By Ryan Rice
For close to fifty years, noted artist Richard Glazer-Danay’s art practice has engaged with and consciously resculpted social, political and cultural absurdities with his urban sensibility, cynical humor and comprehension of traditional Indigenous knowledge and history. Born in Coney Island, New York, in 1942 to a Mohawk father and Jewish mother, Glazer-Danay comes from the first generation of a “new breed” — urban Indians — who descended from those who migrated from the reservation to urban centers for employment and education. His ancestral ties belong to a long line of high-steel construction workers who, since the 1900s, have relocated/traveled from the Mohawk reserve in Kahnawake, Quebec, to build skyscrapers and bridges in major cities around the world. These circumstances, which were much different from the federal government’s re-location/assimilation policy in other parts of the United States, maintained Kahnawakeronon’s sovereignty by shaping a thriving new community and solidifying the traditions that profoundly inform Glazer-Danay’s worldview.
Glazer-Danay proudly honors the Mohawk ironworker, warrior and forms of machismo in his well-known Headdress(es) for Modern Mohawks signature series he has worked on for over fifteen years. Taking an ironworker’s hardhat as a base, he builds his sculptures around the essential tools and symbols of high-rise construction workers, thus acknowledging the profound connections between Mohawk people, the construction trade and urban hubs like New York City. In addition to paying homage to a century-old tradition, Glazer-Danay utilizes the hardhat as a canvas, boldly overpainting the surface with glossy enamels to contain tradition and integrate aspects of modernity. The hardhat, as a symbol of protection, is literally a platform for Glazer-Danay to tackle and critique mainstream society and culture, colonial histories, stereotypical attitudes and forms of racism that obstruct the building of wisdom amid ignorance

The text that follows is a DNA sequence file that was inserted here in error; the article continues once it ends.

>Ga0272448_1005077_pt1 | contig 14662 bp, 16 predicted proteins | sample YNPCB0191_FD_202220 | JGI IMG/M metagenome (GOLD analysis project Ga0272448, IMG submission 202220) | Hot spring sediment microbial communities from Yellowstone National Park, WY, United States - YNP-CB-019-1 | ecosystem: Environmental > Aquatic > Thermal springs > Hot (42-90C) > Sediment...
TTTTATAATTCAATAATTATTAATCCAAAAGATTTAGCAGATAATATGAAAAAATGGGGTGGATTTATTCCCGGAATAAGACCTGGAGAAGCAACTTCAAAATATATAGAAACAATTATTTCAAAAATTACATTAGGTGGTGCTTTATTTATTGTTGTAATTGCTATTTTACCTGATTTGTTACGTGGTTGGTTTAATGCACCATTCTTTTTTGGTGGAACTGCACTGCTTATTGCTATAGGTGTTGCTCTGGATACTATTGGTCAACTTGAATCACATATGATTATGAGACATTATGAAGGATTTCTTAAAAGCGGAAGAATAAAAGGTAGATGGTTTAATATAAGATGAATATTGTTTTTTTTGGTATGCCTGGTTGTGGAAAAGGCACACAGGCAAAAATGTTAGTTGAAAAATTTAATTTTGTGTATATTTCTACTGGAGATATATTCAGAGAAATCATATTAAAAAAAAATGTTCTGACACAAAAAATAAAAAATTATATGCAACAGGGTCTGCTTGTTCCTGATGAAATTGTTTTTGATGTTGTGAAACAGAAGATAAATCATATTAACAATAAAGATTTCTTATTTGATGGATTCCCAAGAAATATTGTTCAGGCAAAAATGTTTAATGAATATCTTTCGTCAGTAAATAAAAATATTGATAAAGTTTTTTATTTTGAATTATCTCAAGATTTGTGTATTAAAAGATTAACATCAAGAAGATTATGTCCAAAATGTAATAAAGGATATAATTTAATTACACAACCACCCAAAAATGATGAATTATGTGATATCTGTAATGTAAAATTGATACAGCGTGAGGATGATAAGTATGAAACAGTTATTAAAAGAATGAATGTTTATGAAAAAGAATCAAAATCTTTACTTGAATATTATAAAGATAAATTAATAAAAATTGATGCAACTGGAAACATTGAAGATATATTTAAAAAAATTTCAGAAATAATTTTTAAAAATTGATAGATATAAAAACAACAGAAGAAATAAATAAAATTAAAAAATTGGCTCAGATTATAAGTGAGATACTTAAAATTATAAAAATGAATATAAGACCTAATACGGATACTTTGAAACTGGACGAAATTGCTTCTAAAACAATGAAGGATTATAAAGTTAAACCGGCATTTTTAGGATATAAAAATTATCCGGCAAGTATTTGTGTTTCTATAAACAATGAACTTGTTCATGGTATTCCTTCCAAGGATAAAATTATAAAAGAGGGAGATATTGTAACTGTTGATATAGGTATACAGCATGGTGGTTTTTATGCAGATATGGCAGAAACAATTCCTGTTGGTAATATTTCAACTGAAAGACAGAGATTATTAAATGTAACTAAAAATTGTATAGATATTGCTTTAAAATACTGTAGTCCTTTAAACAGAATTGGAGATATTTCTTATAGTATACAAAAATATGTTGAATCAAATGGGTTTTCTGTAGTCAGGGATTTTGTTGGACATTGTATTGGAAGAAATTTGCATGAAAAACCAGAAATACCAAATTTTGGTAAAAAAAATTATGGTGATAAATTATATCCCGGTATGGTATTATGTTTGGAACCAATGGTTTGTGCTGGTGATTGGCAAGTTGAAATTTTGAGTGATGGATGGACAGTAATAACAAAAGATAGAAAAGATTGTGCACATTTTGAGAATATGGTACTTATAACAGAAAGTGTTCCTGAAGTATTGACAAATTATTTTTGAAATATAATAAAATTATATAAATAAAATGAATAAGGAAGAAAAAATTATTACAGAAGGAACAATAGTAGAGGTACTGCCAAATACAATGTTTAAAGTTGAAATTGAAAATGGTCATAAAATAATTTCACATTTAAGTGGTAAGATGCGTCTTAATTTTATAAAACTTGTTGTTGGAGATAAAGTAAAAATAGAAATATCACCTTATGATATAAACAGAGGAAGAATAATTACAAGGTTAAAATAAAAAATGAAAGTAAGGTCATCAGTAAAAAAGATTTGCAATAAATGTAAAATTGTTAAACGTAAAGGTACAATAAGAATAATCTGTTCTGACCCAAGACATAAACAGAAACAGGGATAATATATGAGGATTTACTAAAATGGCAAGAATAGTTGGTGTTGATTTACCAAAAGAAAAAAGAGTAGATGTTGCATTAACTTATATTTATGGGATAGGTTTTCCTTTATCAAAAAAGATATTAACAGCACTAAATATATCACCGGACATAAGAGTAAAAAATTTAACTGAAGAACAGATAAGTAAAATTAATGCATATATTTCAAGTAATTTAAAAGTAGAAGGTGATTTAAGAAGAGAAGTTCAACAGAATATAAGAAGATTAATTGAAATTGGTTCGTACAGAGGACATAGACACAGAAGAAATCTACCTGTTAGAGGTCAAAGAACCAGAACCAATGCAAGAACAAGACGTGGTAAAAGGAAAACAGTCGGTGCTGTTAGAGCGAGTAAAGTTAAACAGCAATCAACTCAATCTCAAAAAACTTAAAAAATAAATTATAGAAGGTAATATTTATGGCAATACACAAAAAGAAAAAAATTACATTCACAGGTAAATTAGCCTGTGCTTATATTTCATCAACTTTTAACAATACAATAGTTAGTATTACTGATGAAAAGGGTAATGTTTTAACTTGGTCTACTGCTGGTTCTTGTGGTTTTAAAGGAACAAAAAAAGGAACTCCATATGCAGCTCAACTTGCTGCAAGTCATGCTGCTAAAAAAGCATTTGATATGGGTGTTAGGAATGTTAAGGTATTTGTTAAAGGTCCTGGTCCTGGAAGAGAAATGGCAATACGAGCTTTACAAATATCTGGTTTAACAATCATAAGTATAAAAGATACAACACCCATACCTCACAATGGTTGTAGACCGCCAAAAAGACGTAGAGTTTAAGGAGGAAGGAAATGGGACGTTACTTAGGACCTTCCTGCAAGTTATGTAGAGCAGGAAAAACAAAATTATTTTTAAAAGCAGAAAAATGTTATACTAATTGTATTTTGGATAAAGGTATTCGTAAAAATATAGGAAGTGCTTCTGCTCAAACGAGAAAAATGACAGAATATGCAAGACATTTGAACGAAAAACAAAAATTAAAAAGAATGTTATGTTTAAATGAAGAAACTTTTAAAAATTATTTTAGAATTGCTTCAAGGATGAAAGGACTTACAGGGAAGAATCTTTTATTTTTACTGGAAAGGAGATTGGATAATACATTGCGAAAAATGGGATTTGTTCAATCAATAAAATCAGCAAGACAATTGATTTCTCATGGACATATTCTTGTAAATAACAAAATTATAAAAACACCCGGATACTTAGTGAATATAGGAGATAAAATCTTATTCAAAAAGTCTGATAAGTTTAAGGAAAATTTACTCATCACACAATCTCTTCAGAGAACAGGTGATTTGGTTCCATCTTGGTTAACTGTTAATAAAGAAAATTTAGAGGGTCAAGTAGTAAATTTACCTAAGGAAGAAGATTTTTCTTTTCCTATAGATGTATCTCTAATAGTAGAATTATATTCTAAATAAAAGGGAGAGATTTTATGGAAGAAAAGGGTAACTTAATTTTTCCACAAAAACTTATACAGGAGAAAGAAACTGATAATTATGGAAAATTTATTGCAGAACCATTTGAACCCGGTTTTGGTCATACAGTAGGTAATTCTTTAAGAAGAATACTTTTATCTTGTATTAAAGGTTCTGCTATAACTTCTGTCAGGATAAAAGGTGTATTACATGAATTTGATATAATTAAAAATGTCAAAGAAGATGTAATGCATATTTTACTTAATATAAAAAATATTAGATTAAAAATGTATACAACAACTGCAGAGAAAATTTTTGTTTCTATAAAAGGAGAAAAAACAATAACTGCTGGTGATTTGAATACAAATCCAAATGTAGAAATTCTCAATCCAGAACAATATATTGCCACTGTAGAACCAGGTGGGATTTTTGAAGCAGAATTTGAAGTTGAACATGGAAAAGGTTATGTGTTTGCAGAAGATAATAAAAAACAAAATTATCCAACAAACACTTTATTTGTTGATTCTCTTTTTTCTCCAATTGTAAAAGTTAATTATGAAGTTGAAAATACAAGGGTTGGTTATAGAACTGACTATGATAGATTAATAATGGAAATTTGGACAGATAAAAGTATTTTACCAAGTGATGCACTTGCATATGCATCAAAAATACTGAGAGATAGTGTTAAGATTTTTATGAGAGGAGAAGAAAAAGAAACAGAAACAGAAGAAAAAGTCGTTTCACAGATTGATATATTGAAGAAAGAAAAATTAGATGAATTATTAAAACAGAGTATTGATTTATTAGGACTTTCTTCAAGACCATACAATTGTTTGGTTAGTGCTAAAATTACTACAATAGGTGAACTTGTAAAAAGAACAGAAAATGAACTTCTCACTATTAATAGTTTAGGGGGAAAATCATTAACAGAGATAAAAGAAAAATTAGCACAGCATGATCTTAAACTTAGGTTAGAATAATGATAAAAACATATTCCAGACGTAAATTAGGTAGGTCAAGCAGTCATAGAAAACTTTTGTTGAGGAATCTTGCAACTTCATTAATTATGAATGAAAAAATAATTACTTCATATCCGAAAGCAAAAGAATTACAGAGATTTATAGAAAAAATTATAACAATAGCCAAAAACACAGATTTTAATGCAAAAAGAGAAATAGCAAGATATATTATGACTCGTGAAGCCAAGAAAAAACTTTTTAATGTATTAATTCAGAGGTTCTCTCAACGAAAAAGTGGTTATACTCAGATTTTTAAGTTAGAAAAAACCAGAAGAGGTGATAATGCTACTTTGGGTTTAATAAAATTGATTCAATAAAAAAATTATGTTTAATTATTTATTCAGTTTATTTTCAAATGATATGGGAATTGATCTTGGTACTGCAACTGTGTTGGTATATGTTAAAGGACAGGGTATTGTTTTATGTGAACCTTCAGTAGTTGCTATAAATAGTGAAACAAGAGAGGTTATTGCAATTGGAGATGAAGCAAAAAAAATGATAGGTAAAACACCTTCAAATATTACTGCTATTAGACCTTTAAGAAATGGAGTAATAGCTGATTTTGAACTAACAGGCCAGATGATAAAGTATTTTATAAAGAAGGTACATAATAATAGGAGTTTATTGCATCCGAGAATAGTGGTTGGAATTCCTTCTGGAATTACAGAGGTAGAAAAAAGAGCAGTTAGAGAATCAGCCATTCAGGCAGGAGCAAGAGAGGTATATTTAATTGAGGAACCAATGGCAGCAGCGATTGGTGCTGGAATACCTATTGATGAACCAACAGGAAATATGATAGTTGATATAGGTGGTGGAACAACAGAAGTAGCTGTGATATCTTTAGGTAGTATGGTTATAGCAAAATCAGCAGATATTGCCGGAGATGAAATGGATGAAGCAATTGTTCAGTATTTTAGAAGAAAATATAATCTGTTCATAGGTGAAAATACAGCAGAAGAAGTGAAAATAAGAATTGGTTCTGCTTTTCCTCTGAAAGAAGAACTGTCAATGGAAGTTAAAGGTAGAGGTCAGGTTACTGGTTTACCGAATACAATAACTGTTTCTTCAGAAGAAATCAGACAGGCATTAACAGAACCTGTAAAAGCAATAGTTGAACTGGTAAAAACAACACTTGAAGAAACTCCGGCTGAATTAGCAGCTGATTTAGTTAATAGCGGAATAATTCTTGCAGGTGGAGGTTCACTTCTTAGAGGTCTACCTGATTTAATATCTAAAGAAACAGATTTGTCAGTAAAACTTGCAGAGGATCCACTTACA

Glazer-Danay’s oeuvre is made up of elements and images that reflect his colorful Coney Island and Hollywood upbringing, expressed through a Pop Art sensibility, bricolage, assemblage and a unique Mohawk influence. His process includes gathering, painting and gluing together found objects, dime-store toys, ornaments, kitsch, comic books, dirty magazines and thrift store treasures to be transformed into modern garish icons of worship and/or ridicule. Glazer-Danay relies on irony, metaphor and humor to take charge and to challenge. In Buffalo Gal (1984/85), a rarely shown series of four paintings depicting buffalo-headed nude women became controversial when the Robeson Center for the Arts and Science dubbed Buffalo Gal with Boots (1985) “soft-core porn” and removed it from the traveling exhibition Art of the Seventh Generation.
Glazer-Danay has also had a successful academic and studio teaching career, beginning in 1972 and continuing through 2005 (California State Universities, Chico, Riverside and Long Beach; University of California, Davis; University of Wisconsin, Green Bay), and in 1980, held a year-long appointment as acting director of the C.N. Gorman Museum (UC, Davis). His artwork is represented in major institutions such as the Heard Museum, the Philbrook Museum of Art, the Carnegie Museum of Natural History, the British Museum and the Smithsonian National Museum of the American Indian to name a few. His extensive successes in the arts include traveling exhibitions: Shared Visions, Oh So Iroquois, Indian Humor, Gifts of the Spirit among others and the role of commissioner on the Indian Arts and Crafts Board (1990–97). In each of these capacities, Glazer-Danay carries on — honoring his relationship to “walking iron,” a tradition of balance and vision that spans seven generations.